Occipitocervicothoracic fixation for spinal instability in patients with neoplastic processes

Robert J. Jackson, Ziya L. Gokaslan

Research output: Contribution to journalArticlepeer-review

33 Scopus citations


Object. Occipitocervicothoracic (OCT) fixation and fusion is an infrequently performed procedure to treat patients with severe spinal instability. Only three cases have been reported in the literature. The authors have retrospectively reviewed their experience with performing OCT fixation in patients with neoplastic processes, paying particular attention to method, pain relief, and neurological status. Methods. From July 1994 through July 1998, 13 of 552 patients who underwent a total of 722 spinal operations at the M. D. Anderson Cancer Center have required OCT fixation for spinal instability caused by neoplastic processes (12 of 13 patients) or rheumatoid arthritis (one of 13 patients). Fixation was achieved by attaching two intraoperatively contoured titanium rods to the occiput via burr holes and Luque wires or cables; to the cervical spinous processes with Wisconsin wires; and to the thoracic spine with a combination of transverse process and pedicle hooks. Crosslinks were used to attain additional stability. In all patients but one arthrodesis was performed using allograft. At a follow-up duration of 1 to 45 months (mean 14 months), six of the 12 patients with neoplasms remained alive, whereas the other six patients had died of malignant primary disease. There were no deaths related to the surgical procedure. Postoperatively, one patient experienced respiratory insufficiency, and two patients required revision of rotational or free myocutaneous flaps. All patients who presented with spine-based pain experienced a reduction in pain, as measured by a visual analog scale for pain. All patients who were neurologically intact preoperatively remained so; seven of seven patients with neurological impairment improved; and six of seven patients improved one Frankel grade. There were no occurrences of instrumentation failure or hardware-related complications. In one patient a revision of the instrumentation was required 13.5 months following the initial surgery for progression of malignant fibrous histiosarcoma. Conclusions. In selected patients, OCT fixation is an effective means of attaining stabilization that can provide pain relief and neurological preservation or improvement.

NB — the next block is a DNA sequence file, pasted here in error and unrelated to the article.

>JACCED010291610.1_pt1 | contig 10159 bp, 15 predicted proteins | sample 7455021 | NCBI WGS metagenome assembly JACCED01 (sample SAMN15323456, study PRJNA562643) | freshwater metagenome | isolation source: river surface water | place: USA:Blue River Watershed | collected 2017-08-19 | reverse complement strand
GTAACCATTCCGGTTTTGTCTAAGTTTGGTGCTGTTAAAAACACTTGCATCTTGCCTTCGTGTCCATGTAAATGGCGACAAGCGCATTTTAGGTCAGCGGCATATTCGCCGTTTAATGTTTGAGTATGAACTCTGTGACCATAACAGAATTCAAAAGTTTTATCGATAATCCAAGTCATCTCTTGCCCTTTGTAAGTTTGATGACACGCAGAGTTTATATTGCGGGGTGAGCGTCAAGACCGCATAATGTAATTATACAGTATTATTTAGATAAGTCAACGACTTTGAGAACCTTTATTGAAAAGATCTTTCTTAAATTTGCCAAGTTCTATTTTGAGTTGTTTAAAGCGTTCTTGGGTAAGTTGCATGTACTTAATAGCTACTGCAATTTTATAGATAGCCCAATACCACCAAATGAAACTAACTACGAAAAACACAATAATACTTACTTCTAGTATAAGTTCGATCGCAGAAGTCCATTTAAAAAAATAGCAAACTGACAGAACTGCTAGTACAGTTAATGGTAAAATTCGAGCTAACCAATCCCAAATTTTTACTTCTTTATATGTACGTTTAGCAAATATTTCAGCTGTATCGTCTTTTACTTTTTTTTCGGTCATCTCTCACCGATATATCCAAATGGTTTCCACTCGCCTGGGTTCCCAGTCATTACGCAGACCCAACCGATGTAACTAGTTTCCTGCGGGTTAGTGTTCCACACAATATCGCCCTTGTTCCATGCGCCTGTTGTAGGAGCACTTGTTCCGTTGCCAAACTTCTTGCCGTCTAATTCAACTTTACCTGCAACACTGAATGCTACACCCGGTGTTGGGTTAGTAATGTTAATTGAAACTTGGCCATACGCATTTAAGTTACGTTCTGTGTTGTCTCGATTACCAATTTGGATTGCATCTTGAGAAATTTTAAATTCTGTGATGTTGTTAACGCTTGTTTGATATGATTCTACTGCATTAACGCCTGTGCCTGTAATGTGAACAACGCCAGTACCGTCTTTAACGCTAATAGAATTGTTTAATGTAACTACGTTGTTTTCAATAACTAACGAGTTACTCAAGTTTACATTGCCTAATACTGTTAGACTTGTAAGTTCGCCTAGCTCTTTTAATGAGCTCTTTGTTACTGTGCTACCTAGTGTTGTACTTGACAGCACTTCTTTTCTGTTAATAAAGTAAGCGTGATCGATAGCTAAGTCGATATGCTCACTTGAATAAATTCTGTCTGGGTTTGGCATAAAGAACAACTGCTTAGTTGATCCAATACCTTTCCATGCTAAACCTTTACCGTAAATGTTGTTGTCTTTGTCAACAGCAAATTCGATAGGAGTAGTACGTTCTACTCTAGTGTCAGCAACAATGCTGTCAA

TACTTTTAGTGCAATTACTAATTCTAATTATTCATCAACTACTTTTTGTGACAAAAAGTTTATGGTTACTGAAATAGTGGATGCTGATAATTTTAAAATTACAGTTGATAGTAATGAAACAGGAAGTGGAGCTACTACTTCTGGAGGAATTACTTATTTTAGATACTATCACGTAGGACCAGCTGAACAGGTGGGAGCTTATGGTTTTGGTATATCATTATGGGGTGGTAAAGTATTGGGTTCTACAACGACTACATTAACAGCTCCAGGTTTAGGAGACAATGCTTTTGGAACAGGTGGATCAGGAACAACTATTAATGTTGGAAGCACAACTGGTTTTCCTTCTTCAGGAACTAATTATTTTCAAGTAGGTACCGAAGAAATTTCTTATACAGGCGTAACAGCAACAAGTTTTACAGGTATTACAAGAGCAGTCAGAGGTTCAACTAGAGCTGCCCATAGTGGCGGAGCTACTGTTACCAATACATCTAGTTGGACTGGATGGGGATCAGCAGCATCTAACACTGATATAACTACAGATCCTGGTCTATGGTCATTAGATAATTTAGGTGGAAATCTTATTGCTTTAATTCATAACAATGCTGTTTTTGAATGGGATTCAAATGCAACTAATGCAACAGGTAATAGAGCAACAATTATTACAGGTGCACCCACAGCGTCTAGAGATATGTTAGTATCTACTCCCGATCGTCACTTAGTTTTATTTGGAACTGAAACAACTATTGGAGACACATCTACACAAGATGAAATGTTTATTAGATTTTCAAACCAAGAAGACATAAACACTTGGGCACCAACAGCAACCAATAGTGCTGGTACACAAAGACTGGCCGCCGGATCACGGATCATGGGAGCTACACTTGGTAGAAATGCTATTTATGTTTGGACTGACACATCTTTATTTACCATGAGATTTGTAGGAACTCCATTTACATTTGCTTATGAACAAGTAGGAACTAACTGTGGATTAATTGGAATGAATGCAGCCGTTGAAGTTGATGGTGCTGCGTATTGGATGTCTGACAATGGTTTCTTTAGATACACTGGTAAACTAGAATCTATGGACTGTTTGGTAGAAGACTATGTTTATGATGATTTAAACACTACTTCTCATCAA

Original languageEnglish (US)
Pages (from-to)81-89
Number of pages9
JournalJournal of neurosurgery
Issue number1 SUPPL.
StatePublished - Jul 1999


  • Occiputocervical fixation device
  • Spinal fusion
  • Spinal stabilization
  • Spine
  • Tumor

ASJC Scopus subject areas

  • Surgery
  • Clinical Neurology


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